But later back at the office we get talking about the incident with my co-worker Laurie. She posts in the comments section from time to time and will probably get a kick out of this story. Laurie points out the strangeness of abandoning a dildo in a house you were leaving. I totally see her point. If you're going to own a sex toy, wouldn't you value it? It's not like the broken printer or ripped mattress across the room. As far as I could tell (not that I inspected it closely, mind you) the phallus in question looked intact and functional. Why leave it behind? I wouldn't leave my game collection if I was leaving my house for good and while I enjoy the hobby I wouldn't exactly call orc-smashing an orgasmic experience. I would guess that a dildo owner would have a greater sense of attachment than I would to some books and dice.
As I'm pondering the deep psychological ramifications of discarded faux weeners, Tom pipes up. "You'd be surprised how many abandoned homes contain such things." He reminds me of a house he had a while back where he literally had to shovel a pile of dildos into a dumpster. Tom deadpans "Apparently women treat them just like they treat their men. When they're finished they just discard the things." Tom's single. Can you tell? Given his political and religious allegiances, I didn't have the heart to point out that not every plastic wang he's encountered in his career necessarily belonged to a woman.
Tuesday, November 07, 2006
Back in '98 or '99 I discovered a program called TableSmith, written by a fellow by the name of Bruce Gulke. Bruce has a nifty campaign world website and a fairly active blog. Anyway, TableSmith allows you to code your own random tables and generate volumes of results. Similar programs have been done before and since. The only thing that made TableSmith stand out was that it was the first time I had found a free-to-download version of such a thing. And it was super easy to edit tables or create my own.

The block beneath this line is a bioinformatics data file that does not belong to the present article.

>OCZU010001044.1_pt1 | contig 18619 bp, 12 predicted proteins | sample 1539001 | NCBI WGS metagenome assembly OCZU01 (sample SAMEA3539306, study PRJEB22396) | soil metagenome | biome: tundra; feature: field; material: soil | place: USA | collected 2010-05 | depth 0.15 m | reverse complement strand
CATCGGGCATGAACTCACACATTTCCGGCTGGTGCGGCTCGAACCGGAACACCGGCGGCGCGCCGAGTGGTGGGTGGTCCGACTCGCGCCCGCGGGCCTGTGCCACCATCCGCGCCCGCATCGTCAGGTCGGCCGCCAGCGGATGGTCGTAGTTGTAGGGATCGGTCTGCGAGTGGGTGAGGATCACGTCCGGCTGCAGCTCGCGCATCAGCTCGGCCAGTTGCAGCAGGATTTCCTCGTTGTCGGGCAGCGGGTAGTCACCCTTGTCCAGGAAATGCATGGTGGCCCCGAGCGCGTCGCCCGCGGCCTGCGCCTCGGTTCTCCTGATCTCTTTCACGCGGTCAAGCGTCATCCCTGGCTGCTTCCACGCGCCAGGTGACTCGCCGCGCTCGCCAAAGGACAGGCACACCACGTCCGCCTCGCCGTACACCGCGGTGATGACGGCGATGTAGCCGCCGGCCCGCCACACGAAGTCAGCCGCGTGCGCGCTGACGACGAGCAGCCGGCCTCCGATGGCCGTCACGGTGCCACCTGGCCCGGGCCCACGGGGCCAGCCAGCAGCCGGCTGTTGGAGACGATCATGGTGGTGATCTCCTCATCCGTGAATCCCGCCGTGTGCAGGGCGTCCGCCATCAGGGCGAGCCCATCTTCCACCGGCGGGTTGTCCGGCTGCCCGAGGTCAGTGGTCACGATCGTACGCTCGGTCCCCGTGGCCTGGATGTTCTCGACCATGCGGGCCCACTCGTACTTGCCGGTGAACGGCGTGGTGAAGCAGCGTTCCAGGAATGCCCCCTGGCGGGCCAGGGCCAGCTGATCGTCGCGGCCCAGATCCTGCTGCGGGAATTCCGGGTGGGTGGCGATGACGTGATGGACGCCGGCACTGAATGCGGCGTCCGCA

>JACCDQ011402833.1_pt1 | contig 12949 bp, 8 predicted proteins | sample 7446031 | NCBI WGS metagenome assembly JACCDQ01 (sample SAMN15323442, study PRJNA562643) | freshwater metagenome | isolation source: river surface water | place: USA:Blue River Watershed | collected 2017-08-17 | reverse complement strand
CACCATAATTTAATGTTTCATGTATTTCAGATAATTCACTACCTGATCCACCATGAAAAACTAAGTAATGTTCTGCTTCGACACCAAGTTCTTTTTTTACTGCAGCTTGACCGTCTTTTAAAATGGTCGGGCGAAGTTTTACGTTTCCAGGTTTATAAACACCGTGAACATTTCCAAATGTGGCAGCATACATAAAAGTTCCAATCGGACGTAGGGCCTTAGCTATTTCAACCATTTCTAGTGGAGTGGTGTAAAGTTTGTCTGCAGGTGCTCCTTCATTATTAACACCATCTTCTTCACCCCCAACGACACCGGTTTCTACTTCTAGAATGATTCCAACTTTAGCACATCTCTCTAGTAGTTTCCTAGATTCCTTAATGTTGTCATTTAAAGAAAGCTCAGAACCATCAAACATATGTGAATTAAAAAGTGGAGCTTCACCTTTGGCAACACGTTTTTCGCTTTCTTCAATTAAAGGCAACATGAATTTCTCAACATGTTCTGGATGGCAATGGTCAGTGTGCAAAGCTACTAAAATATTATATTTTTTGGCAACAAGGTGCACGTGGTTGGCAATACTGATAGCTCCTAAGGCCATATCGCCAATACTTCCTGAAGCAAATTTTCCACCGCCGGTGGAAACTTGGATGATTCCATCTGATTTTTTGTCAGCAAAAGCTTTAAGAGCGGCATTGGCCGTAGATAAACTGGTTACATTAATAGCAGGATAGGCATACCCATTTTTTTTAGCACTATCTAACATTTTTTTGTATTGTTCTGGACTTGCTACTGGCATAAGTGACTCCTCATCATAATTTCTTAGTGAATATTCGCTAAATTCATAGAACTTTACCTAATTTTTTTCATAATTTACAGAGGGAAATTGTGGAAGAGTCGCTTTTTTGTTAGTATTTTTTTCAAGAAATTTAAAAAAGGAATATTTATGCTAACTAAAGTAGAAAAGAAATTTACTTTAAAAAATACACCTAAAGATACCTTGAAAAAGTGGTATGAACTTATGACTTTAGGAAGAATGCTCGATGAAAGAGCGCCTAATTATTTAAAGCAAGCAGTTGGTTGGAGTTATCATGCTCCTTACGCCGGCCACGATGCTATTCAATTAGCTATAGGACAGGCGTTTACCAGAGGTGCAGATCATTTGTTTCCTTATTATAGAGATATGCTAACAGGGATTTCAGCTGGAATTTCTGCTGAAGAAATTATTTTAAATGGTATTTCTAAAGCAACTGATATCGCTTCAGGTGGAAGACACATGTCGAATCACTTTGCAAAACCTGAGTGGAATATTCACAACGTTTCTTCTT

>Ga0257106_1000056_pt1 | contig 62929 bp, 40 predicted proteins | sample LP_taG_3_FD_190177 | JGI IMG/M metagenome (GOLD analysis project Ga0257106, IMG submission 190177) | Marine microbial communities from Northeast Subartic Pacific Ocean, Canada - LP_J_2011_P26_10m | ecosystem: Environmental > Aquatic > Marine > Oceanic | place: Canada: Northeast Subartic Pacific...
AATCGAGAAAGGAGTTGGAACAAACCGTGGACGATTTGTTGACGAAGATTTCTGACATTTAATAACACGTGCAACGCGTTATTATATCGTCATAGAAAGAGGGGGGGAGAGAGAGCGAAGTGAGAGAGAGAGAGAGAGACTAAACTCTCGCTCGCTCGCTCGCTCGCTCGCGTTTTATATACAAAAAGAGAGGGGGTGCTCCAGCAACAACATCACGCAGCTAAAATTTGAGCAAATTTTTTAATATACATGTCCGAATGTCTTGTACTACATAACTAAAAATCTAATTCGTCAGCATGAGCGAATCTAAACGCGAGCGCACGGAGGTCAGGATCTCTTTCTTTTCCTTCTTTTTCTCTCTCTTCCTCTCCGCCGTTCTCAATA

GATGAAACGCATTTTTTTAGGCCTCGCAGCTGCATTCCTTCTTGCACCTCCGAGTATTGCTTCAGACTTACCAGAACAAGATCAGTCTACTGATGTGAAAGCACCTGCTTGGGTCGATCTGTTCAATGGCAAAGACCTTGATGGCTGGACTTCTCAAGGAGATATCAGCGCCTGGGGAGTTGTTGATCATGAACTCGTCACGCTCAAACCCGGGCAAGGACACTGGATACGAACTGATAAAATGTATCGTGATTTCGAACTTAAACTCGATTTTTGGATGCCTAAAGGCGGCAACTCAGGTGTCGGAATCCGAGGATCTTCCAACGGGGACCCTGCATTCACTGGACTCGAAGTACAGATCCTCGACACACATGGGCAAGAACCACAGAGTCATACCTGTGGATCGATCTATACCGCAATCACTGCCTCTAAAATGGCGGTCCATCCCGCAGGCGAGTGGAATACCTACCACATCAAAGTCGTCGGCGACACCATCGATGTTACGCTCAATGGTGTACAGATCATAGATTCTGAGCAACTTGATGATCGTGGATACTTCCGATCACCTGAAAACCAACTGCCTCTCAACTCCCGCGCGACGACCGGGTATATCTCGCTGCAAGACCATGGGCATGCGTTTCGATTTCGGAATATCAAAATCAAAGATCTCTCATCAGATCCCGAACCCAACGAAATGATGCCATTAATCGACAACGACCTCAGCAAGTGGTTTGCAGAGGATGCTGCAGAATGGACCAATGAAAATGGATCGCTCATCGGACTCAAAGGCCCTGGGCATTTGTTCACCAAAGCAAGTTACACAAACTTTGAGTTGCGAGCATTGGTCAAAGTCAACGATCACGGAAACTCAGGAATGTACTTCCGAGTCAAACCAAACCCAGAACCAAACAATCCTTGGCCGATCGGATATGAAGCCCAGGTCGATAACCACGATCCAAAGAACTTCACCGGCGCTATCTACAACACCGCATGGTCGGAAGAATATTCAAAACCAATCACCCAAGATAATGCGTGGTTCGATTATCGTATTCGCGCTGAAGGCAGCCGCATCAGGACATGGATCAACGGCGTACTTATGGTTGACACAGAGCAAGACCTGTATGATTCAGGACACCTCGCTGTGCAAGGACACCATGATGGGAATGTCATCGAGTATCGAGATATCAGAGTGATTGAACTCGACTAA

1998 was also the year my Bandit Kingdoms campaign probably peaked and I got deep into using TableSmith in support of my kludged "1.5" AD&D hybrid. At the time TableSmith wouldn't hold any variables, but you could have one chart to call another for output, allowing you to build some very sophisticated results nonetheless. Nearly any chart in the DMG that I might need a lot got turned into a customized TableSmith file, allowing me to generate scads of results. I had 20 of every treasure type at my fingertips, with gems, jewelry and magic items all detailed. Also at the ready were twenty complete bandit camps, with 100 or 200 bandits apiece, and similar quantities of patrols and castle garrisons. My buddy Pat and I found my 27 page bandit printout this last weekend. (Thus precipitating this post.) The first five bandit mobs were all crossed out; Pat's wizard had set them all on fire.
My henchman generator was by far my largest TableSmith project, as it incorporated every race, class, and multi-class combination I allowed in the game. And that was a lot. We're talking half-satyr ranger/thieves and moutain dwarf deathmasters here. And each potential henchman had a random name from an incredibly diverse random name generator I put together over the course of several weeks of work. And each magic-user had a randomly generated spellbook incorporating nearly every AD&D spell published in Dragon.